“No, Bert, I won’t do it. No way.”
“Come on, John, you’ve got to. I need you to do it.”
“I said ‘no’ and I meant it. Never again.”
Bert could see that John was going to take a lot of persuading this time.
Now, that last line has a sky-high “No, really?” factor, and absolutely should not be there. Even if we expand it, e.g. ‘…persuading this time to rob the bank’, it’s still poor writing because that information should come out in the dialogue. This scene might continue with the characters giving out that information, but the “No, really?” line is still damaging the flow of the story. What’s happening here is that the writer is thinking out loud (well, on the page), as she/he juggles the characters’ lines and how the conversation drives the story forward. The “No, really?” line is the writer giving him/herself a little signpost as the scene develops.
It is possible, of course, to go too far the other way. Recently I read a scene in a mainstream published novel where two detectives left a suspect’s house to return to their car, in the pouring rain. There then followed a full page of back-and-forth dialogue – as in a play, without a single beat – before one detective turned the key in the ignition. The dialogue was fine; discussing the suspect, a bit of back-story about one detective; but, without beats, I had no idea how they got from the front door of the suspect’s house to inside the car, or how wet they got while they were having their chat – I was left to assume too much.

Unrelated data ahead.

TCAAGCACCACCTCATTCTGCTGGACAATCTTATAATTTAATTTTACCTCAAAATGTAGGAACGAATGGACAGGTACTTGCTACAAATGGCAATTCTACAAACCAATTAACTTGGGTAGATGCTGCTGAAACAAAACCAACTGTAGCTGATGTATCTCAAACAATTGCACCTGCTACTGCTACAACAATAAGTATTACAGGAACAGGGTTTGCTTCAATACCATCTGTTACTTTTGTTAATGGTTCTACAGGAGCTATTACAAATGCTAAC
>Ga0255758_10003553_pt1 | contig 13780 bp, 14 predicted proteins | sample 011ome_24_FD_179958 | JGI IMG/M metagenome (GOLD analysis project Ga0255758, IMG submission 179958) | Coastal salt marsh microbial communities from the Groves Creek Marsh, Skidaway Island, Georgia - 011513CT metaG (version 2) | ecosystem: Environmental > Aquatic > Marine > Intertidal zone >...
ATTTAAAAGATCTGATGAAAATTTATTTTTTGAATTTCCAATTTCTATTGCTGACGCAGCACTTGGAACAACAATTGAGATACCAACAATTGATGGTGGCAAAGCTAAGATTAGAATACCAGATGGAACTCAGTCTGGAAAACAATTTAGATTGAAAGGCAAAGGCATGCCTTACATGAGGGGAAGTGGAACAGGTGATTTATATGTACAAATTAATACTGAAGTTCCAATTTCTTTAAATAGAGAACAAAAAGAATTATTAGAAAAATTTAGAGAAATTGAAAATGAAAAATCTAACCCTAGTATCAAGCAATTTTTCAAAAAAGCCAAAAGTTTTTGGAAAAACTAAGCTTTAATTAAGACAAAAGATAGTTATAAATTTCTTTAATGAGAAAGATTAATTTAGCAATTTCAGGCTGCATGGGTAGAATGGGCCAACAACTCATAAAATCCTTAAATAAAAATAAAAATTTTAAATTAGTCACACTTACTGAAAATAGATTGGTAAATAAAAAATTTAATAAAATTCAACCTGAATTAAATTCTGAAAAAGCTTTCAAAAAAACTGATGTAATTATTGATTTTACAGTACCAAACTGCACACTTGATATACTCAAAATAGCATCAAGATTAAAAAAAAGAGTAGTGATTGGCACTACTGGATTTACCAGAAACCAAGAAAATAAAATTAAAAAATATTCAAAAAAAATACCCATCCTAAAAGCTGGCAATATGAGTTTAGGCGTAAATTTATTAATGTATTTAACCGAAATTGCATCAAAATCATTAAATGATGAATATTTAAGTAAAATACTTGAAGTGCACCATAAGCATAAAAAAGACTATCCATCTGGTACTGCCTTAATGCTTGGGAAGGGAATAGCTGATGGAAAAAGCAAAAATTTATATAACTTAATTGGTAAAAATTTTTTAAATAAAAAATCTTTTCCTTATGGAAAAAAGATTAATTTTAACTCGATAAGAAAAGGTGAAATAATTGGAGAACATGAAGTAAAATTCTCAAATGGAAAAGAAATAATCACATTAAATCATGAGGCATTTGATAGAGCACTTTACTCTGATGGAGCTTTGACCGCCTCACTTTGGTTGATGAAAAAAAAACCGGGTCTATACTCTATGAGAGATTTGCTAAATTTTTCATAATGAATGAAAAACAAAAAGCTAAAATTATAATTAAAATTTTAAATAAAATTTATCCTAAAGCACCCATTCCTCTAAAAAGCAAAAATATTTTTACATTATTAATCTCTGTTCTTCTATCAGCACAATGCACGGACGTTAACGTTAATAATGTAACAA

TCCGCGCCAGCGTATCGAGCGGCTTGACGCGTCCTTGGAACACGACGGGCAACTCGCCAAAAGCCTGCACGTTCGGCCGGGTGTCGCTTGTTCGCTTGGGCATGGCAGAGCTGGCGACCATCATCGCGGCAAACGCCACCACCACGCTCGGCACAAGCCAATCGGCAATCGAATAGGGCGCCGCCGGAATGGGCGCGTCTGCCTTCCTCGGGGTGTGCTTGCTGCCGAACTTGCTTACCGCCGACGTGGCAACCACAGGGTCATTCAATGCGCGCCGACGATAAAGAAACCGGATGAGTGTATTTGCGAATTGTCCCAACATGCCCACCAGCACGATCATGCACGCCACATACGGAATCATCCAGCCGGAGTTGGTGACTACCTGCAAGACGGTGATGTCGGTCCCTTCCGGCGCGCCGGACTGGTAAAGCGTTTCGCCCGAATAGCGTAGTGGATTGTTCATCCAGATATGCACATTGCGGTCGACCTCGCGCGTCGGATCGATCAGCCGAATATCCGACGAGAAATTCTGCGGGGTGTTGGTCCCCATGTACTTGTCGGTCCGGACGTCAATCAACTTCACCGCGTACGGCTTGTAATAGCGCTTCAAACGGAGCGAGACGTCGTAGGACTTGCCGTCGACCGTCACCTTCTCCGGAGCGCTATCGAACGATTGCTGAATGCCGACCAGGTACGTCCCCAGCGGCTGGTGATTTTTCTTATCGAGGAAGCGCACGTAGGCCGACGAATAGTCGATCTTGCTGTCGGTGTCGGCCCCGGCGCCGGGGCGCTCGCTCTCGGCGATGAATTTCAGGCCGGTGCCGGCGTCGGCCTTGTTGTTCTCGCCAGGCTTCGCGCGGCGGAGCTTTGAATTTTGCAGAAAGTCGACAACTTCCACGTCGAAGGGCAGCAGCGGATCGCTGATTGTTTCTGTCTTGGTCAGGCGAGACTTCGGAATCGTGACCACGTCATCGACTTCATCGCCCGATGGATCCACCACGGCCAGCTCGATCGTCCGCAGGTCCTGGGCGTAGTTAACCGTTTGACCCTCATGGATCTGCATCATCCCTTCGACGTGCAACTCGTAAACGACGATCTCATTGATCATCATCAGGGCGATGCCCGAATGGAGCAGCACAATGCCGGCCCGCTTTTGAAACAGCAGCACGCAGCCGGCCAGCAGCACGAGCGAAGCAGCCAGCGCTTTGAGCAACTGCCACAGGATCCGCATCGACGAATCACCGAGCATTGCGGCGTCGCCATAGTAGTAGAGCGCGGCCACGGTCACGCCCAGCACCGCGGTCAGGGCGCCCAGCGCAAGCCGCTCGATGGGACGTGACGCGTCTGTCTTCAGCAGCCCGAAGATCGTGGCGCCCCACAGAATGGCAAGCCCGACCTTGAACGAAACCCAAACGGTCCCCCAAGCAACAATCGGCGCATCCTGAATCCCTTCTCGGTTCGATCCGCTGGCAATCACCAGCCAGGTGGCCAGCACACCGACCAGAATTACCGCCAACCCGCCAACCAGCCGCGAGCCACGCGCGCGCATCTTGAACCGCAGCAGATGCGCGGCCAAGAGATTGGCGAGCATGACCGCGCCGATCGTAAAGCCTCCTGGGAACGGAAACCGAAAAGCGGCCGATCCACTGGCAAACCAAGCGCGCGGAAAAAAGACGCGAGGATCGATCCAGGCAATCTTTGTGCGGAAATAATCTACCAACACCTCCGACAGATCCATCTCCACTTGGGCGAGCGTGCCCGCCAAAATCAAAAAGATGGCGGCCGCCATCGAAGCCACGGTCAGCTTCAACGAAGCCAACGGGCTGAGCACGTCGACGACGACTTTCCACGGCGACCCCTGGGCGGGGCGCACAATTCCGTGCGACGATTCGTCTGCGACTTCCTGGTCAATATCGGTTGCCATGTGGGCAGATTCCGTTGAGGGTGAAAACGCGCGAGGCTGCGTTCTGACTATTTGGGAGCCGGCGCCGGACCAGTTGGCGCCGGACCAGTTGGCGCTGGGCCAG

Balancing dialogue with beats is one of the hardest parts of writing strong, entertaining fiction: too many beats and the reader will get fed up with you constantly interrupting the action, instead of letting the characters get on with it; too few and the reader will get confused and be unable to visualise the scene. If you’re just beginning to write, write like a playwright. Look at your dialogue, strip out all the beats and see what’s left. How many of the beats can be converted to dialogue? Instead of telling the reader that one character is making coffee, have that character ask the other character if they prefer it strong or weak, with milk or without, and give your reader the pleasure of working out what’s going on. Only put back the beats you really, really, need to make things clear, then you can toss the “No, really?” lines in the trash.
Finally, it does get easier; practice does help. In my first novel I sweated buckets over each beat between each line of dialogue. Now I’m well into writing my third, and the worry isn’t so strong. I can sense that I have a better feel for the balance, and some of my recent scenes shouldn’t need too much editing. This isn’t complacency, more like the result of having some modest experience. Do I miss those days when I sweated buckets? No, not really.